In recent years, sociologists have begun exploring the experiences of gender-expansive populations. However, these studies are oversaturated with negative experiences of prejudice and discrimination and do not accurately portray the joy which accompanies identifying outside of the gender binary. To address what shuster and Westbrook (2022) coined as the joy deficit in sociology and trans studies, I conducted in-depth interviews with 28 nonbinary participants, in which they discussed their experiences of joy. These interviews unveiled three primary themes relating to nonbinary joy. First, participants experienced joy through exploring and constructing their gender identities. Second, participants described how expressing their gender in their desired ways and having their gender affirmed creates joy. Third, participants experienced joy through being in safe spaces and being connected with queer and nonbinary communities. Through examining these dimensions of joy within nonbinary lives, this research contributes to a deeper understanding of the positive aspects of gender diversity and informs discussions surrounding identity, community, resilience, and well-being for gender-expansive populations.
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    Barriers to early diagnosis and management of diabetes in Asian Americans
    (2023-08-09) Torre, Marielle Dela
    Type 2 diabetes mellitus is endemic to the United States and poses a serious threat to its citizens. Diabetes affects approximately 10% of the Asian American population despite their lower body weight, with most cases being type 2 diabetes mellitus (Hung et al., 2013). Early detection of diabetes is imperative to prevent serious lifelong complications such as neuropathy, Coronary Artery Disease, and nephropathy. However, there is a disparity in the time it takes for America’s Asian population to be diagnosed with diabetes for a multitude of reasons. For example, Asian Americans typically present with a lower or normal BMI and with a younger onset of disease (Hsu et al., 2011). Further, the rate of undiagnosed diabetes amongst Asian Americans is nearly three times as high as in non-Hispanic whites, which suggests that diabetes screening among this population is insufficient (Tung et al., 2016). An integrative review was conducted to try to explain the cause of the time lag in diagnosis of diabetes for Asian Americans and attempt to find new parameters to implement in the diagnosis process so that earlier diagnoses can be made, allowing for more effective diabetes management and lessening the long term complications.
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    Bottlenose dolphins (Tursiops truncatus) in the Texas Coastal Bend: Population abundance estimation using photo-identification
    (2023-05-15) Wilkins, Allison
    Common bottlenose dolphins (Tursiops truncatus) are the only species of marine mammal residing in the inshore Texas Coastal Bend (TCB). There has not been published research on their population abundance in several decades despite their exposure to a variety of natural and anthropogenic threats. The population abundances of dolphins inhabiting Corpus Christi Bay (CCB), Aransas/Redfish Bay (AB), and Laguna Madre (LM) were calculated. Vessel-based photo-identification surveys were conducted each quarter of the year in 2018 through 2022 using a closed population model to sample and resample dolphins (n = 72 surveys). Individual dolphins were distinguished by unique markings on their dorsal fins captured in photographs. Photographs were quality control checked, matched, and cataloged with metadata for population modeling. The Cormack-Jolly-Seber mark-recapture model estimated a population abundance of 1,280 dolphins in CCB, 1,105 dolphins in AB, and 1,356 dolphins in both areas. The population size estimate for LM was 408 individuals. The population of dolphins in TCB appears to have grown compared to reports from the 1980’s and 1990’s, although different survey approaches were used. Baseline population abundance data provide insights into the size and stability of the stocks of dolphins inhabiting the TCB of utility for future research and conservation efforts.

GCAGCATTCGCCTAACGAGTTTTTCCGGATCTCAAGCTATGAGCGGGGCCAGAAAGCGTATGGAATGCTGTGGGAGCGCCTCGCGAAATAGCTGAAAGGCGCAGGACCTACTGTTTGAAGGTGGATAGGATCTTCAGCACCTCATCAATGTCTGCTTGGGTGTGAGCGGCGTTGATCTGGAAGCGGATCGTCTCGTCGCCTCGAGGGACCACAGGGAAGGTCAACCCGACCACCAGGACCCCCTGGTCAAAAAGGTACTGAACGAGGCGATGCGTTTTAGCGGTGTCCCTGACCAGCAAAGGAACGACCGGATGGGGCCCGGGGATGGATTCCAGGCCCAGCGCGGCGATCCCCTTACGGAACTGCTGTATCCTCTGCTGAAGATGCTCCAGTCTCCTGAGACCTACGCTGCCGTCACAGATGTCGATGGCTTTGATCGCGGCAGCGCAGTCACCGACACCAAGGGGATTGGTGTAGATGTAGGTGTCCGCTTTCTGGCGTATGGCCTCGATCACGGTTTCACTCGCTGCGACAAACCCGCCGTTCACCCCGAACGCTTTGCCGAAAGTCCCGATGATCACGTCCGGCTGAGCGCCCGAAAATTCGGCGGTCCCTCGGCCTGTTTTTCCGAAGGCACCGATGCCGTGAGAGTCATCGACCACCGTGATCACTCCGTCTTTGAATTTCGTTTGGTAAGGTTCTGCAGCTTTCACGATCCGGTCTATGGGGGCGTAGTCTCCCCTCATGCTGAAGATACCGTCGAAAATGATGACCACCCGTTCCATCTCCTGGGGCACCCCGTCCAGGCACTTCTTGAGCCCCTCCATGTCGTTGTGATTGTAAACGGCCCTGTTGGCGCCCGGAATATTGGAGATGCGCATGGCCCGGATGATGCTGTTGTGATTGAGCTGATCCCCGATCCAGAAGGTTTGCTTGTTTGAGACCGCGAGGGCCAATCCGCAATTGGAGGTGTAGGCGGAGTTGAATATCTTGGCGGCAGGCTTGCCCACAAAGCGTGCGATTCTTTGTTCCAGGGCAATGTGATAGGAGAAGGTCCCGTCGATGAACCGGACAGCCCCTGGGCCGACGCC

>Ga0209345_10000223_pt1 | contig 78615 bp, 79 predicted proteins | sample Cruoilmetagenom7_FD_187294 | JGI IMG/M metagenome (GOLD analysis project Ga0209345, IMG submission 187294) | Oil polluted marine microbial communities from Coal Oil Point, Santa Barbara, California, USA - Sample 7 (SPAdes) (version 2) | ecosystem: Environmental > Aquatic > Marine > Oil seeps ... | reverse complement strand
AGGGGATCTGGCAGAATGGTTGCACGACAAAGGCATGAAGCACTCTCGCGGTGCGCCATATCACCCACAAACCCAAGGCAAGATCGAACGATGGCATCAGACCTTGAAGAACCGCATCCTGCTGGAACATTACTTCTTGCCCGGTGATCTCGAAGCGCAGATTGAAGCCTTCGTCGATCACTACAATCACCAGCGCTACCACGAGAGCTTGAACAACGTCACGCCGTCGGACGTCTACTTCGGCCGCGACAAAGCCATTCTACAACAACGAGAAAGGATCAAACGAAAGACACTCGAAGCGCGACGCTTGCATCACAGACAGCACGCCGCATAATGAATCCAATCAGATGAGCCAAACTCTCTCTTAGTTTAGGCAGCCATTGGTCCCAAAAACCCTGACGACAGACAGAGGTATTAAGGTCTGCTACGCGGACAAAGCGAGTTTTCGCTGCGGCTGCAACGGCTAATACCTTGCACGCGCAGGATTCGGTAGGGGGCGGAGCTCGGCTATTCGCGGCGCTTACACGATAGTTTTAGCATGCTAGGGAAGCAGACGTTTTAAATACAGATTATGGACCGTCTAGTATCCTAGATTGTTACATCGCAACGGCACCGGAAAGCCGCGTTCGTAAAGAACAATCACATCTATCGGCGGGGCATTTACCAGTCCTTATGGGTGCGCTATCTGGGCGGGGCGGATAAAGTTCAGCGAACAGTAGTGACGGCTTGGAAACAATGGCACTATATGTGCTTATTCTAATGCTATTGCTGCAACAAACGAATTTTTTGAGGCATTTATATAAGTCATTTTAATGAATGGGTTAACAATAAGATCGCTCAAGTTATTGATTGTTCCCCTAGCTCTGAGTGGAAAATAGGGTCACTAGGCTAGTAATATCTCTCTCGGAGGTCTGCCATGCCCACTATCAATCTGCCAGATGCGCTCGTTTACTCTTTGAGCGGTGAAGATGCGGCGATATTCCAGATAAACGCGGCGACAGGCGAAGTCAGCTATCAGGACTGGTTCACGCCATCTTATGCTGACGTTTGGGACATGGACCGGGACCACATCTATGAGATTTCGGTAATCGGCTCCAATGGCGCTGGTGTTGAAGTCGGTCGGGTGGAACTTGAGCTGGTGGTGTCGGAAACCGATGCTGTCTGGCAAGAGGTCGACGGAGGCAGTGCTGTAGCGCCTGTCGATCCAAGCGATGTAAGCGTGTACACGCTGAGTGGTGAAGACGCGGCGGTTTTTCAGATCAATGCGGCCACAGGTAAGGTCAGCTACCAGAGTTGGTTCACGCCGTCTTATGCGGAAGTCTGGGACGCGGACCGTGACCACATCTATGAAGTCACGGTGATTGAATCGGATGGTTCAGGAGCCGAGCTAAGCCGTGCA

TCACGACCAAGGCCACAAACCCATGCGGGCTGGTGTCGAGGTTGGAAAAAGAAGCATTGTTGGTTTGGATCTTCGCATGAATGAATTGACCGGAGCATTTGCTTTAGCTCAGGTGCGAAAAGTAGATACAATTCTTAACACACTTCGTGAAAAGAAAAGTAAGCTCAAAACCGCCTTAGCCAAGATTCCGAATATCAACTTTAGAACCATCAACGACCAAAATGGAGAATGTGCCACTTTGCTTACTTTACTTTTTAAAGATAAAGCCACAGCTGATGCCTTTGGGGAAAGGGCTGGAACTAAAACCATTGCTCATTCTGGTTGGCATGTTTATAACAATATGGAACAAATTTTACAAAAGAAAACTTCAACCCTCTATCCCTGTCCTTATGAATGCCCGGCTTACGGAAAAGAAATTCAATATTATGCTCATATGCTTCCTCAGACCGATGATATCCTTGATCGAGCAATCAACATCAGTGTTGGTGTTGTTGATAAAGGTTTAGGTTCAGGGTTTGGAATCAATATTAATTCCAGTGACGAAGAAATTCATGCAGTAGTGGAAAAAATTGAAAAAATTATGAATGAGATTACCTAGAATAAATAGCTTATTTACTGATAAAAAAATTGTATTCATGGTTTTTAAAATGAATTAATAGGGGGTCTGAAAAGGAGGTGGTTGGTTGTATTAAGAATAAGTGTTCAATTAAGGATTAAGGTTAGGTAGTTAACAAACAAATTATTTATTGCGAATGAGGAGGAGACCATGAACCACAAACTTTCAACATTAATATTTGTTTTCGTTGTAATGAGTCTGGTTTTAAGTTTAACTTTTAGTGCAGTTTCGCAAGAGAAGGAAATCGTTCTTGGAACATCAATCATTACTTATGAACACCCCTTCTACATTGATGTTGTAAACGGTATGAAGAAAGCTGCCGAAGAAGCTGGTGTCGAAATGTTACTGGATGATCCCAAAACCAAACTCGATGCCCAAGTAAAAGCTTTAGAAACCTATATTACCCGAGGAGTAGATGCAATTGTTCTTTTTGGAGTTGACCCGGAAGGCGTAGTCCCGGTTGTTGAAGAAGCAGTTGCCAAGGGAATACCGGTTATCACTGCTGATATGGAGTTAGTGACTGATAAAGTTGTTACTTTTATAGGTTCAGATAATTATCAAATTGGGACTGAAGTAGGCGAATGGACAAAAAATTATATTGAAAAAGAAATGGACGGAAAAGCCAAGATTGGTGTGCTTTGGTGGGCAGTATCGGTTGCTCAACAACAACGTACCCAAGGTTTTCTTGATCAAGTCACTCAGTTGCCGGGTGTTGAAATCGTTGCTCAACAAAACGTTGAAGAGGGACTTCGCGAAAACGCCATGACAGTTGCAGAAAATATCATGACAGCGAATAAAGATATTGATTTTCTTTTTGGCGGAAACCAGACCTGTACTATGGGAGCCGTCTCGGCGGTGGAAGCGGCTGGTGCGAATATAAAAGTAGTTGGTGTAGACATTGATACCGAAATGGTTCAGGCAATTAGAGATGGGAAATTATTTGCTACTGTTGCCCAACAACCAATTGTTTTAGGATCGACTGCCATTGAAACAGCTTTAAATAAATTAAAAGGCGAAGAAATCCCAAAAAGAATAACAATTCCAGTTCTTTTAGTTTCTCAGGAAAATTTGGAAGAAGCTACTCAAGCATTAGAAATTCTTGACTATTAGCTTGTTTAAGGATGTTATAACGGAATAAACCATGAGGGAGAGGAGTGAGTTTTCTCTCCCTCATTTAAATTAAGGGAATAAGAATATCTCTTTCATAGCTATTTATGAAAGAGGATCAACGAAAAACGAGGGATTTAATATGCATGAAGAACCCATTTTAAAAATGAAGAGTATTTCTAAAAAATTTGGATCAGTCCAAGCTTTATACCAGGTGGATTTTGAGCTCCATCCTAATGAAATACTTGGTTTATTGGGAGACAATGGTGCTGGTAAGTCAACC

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    The Price of Negligence
    (2023-05-14) Owens, Brian
    Having seen multiple socio-informational trends appear and disappear since 2000, there have been incredible changes in data transmission and media. Particularly, the frequency of data distribution and reception on social media has skyrocketed. According to Dr. Esteban Ortiz-Ospina, an economist at the University of Oxford, the total number of Facebook users has risen from 100 million in 2008, to 2.26 billion in 2018 (Ortiz-Ospina, 2019). The same can be said for other platforms, such as YouTube. Due to this change, citizens across the world have the power to voice their opinions and express themselves. Although this expansion of free speech connects people and nations, the covert impact of social media algorithms grows everyday. But, what are algorithms? And, what are they responsible for? Algorithms are “the building blocks for programming, and they allow things like computers, smartphones, and websites to function and make decisions” (GCF Global, 2022). Algorithms are responsible for Google search results, You-Tube suggestions, and Tik-Tok For-You pages. They manage the data most-people consume daily, which is why algorithmic awareness and equity is gradually becoming a greater issue. Safiya Umoja Noble, a scholar of critical internet inquiry and the author of Algorithms of Oppression, supports this claim. According to Safiya, “on the Internet and in our everyday uses of technology, discrimination is…embedded in computer code and, increasingly, in artificial intelligence technologies that we are reliant on” (Noble, 2018). Now, more than ever, it is important to question algorithmic bias.
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    Phaeodactylum tricornutum as a Food Source for Texas Oysters
    (2023-05-12) Barrada, Elena